Over the course of the Vegas Golden Knights season, special fans emerged from the stands and became familiar faces in the Las Vegas community.
A couple of furry faces in particular stole fans' hearts. Bark-Andre Furry, famous for his moniker and energetic spirit, enjoyed making appearances at watch parties, practices and more. He boasts a large following of more than 16,900 fans on Instagram.
"To the team, thank you," Bark-Andre Furry's owner, Rick Williams said. "Thank you from the bottom of my heart. You've given us something to be proud of."
Sir Winston, a friendly and obedient 'doodle' dog, impressed Knights' fans with fun tricks. He can be spotted with his friend Bark-Andre Furry every now and then.
A Las Vegas artist was recognized for his impressive illustrations. Juan Muñiz, a.k.a Ninobuni, captivated fans with his creative Golden Knights' drawings. His art work can bee seen on official Vegas Golden Knights merchandise including t-shirts, pucks, prints and more.
"With every game that passed by it got even harder to thank them because they kept doing so much for us," Muñiz said.
Drew Johnson became a sensation after throwing a plastic pink flamingo onto the ice after the Golden Knights' won a game. He said pink flamingos showcase Vegas' kitschy and fun spirit.
"It's a bunch of 20-something-year-old well-paid guys, and they didn't have to be so classy," Johnson said. "If you put me in Vegas at 24 years old and gave me $2 million a year, I don't know if I would be as good to the community as they've been!"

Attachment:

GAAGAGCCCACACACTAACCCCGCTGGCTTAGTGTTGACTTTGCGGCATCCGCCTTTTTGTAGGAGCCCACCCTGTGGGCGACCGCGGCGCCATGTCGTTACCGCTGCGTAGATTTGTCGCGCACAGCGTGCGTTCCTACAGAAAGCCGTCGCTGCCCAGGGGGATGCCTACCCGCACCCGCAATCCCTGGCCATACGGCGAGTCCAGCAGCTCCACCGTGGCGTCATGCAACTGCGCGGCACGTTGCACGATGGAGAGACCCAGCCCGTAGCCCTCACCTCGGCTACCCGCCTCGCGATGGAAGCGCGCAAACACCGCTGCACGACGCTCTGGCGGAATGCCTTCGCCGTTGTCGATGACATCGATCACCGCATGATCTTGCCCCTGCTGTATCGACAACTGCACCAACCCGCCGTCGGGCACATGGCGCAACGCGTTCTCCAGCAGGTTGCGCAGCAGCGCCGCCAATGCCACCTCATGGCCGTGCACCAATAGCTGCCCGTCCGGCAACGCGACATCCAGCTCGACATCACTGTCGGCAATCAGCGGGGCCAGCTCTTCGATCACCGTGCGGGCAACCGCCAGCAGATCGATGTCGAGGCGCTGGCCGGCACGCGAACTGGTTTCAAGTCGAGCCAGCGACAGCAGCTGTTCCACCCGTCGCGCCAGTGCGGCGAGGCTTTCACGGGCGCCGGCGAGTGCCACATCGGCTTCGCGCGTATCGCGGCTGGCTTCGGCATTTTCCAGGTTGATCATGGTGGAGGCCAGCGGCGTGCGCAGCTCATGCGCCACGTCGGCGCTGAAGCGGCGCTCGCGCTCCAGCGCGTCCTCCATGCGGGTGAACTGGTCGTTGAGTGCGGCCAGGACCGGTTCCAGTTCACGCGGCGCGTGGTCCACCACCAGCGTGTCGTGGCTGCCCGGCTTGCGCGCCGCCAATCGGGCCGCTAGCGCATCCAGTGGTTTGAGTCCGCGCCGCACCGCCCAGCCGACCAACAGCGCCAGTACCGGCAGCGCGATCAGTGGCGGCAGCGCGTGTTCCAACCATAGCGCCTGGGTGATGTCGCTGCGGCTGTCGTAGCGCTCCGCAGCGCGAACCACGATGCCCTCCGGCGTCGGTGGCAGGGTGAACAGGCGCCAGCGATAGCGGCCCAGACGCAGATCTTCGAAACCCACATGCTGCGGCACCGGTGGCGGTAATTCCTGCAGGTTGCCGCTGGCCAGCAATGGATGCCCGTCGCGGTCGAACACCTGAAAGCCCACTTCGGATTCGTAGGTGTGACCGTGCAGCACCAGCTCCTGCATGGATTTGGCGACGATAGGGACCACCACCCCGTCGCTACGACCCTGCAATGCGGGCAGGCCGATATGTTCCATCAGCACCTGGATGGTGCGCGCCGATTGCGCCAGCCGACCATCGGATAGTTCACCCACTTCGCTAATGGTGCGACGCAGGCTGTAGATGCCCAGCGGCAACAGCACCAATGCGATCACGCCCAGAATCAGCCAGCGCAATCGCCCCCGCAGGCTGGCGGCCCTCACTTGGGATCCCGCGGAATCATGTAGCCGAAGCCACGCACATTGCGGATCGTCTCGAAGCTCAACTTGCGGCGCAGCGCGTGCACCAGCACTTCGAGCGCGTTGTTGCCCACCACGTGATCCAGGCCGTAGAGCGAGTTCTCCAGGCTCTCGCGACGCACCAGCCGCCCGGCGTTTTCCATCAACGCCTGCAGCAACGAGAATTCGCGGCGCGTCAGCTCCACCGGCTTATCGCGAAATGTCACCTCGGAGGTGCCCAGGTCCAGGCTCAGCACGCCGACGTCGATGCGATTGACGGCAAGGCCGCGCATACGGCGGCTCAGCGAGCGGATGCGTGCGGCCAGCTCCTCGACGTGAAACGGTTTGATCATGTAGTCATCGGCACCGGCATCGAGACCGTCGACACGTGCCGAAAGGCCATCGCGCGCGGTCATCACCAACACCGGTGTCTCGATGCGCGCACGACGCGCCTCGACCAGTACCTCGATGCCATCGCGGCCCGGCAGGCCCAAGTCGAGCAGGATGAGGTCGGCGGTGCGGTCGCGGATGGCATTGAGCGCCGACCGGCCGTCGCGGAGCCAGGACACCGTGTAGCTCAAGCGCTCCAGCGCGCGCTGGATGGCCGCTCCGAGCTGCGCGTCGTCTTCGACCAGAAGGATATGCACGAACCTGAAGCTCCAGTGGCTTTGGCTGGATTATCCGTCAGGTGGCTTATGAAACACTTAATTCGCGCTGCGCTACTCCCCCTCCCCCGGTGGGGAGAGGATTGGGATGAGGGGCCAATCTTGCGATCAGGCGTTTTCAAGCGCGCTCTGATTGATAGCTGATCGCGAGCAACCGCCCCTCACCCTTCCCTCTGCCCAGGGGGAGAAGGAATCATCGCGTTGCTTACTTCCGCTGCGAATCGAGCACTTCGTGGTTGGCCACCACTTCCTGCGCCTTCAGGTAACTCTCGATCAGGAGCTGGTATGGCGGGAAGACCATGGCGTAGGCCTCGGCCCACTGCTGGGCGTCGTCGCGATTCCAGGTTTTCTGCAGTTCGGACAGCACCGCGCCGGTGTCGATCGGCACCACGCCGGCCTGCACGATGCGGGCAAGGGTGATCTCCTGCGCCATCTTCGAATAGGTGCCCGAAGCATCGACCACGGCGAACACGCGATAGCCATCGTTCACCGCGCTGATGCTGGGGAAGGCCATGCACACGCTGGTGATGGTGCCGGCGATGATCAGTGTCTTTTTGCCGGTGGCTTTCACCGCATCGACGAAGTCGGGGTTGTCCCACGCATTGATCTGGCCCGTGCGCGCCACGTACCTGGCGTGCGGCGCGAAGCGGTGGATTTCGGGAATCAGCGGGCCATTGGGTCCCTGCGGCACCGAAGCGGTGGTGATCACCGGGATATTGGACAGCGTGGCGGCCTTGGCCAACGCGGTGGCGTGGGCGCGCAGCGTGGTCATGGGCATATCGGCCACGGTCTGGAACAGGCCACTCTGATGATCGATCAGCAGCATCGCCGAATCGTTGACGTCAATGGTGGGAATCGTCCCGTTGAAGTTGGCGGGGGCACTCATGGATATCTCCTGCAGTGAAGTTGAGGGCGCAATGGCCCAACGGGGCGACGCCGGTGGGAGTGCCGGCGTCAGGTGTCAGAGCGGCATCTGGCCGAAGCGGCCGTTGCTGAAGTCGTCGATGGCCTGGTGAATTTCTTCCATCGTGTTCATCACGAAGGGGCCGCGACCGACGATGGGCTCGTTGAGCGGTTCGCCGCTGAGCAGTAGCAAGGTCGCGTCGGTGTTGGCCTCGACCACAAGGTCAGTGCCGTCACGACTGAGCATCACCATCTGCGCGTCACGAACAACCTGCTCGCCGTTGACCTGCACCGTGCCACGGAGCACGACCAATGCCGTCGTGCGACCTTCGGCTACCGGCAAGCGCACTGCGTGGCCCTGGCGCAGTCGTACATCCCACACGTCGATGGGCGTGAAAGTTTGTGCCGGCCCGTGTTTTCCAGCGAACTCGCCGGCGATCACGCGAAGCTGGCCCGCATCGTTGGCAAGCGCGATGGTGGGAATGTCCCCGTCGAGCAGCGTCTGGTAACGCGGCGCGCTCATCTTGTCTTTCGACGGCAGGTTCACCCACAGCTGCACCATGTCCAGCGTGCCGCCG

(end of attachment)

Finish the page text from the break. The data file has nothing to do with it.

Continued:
Another fan, Logan Sokoloski, was dubbed "The Girl with the Hat" by goalie Marc-Andre Fleury. She wears a special Golden Knights' hat that's autographed by the players.
"I just want to thank them for how far they took us and I want to thank Fleury especially for what he did," she said.
An unforgettable face is Carnell Johnson, a.k.a Golden Pipes. He began his journey to stardom with an audition to sing the national anthem at the start of Golden Knights' season. After that, he was called back for almost every game and the fans enjoyed his performance every time.
"You're a part of our family now," Johnson said. "We're going to be there for you just like you were there for us in our greatest time of need."
Johnson said he and his son cried together when the Washington Capitals hoisted the Stanley Cup.
The love for the Vegas-born team crossed into the Las Vegas Latino community. ESPN Español radio host Jesus Lopez brought the excitement of hockey to Spanish-speakers. His energy during broadcasts made an impression on new fans.
"We needed a miracle to overcome this pain, and the Vegas Golden Knights became the miracle," Lopez said.
A special fan, eight-year-old Sai Mendoza-Santiago, is about to face his third open-heart surgery. The Golden Knights' surprised him and his mother Trina Langley with tickets to the final game of the season.
"I think it was pretty amazing that they got to go to the Stanley Cup ... I started crying because I knew it was about to be over," Sai said. "I want to say to everyone, including the team, thank you for praying for me."
Sai said he hopes some of the players visit him in the hospital when he's recovering.
The Vegas Golden Knights lifted the spirit of Las Vegas and created loyal fans in a desert oasis where many thought it couldn't work.
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